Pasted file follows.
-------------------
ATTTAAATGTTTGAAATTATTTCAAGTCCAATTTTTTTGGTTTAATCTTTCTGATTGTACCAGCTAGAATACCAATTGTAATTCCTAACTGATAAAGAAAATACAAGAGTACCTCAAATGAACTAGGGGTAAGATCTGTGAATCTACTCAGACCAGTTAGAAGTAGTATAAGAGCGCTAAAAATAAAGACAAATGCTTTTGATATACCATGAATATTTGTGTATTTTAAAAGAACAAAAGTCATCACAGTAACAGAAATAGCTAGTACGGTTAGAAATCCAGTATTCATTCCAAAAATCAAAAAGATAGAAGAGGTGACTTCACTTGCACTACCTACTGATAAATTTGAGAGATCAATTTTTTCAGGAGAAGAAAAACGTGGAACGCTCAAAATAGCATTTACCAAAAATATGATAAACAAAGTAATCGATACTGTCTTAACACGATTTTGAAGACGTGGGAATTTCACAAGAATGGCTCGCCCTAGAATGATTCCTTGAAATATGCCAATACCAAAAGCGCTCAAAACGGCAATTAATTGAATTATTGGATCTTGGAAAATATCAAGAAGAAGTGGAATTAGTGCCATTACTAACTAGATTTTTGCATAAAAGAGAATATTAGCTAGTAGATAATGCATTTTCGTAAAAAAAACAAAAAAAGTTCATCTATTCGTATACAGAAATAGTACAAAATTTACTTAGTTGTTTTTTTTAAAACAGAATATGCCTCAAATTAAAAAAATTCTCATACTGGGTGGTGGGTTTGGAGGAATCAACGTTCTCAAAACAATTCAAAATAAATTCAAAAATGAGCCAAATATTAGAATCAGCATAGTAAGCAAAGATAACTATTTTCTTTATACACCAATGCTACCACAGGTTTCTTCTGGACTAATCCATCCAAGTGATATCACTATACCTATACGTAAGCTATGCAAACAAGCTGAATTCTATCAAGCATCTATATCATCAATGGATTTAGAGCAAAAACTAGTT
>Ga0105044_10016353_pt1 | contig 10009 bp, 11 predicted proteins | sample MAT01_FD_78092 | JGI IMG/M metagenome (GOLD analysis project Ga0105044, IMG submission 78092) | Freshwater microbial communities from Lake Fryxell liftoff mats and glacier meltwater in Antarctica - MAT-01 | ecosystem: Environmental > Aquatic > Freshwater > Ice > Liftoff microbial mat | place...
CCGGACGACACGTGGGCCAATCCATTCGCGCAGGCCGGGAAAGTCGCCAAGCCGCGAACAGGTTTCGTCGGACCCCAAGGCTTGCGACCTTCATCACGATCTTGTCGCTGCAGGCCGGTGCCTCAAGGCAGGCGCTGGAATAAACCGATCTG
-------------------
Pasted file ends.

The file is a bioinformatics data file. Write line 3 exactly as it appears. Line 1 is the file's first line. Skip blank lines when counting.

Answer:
CCGGACGACACGTGGGCCAATCCATTCGCGCAGGCCGGGAAAGTCGCCAAGCCGCGAACAGGTTTCGTCGGACCCCAAGGCTTGCGACCTTCATCACGATCTTGTCGCTGCAGGCCGGTGCCTCAAGGCAGGCGCTGGAATAAACCGATCTG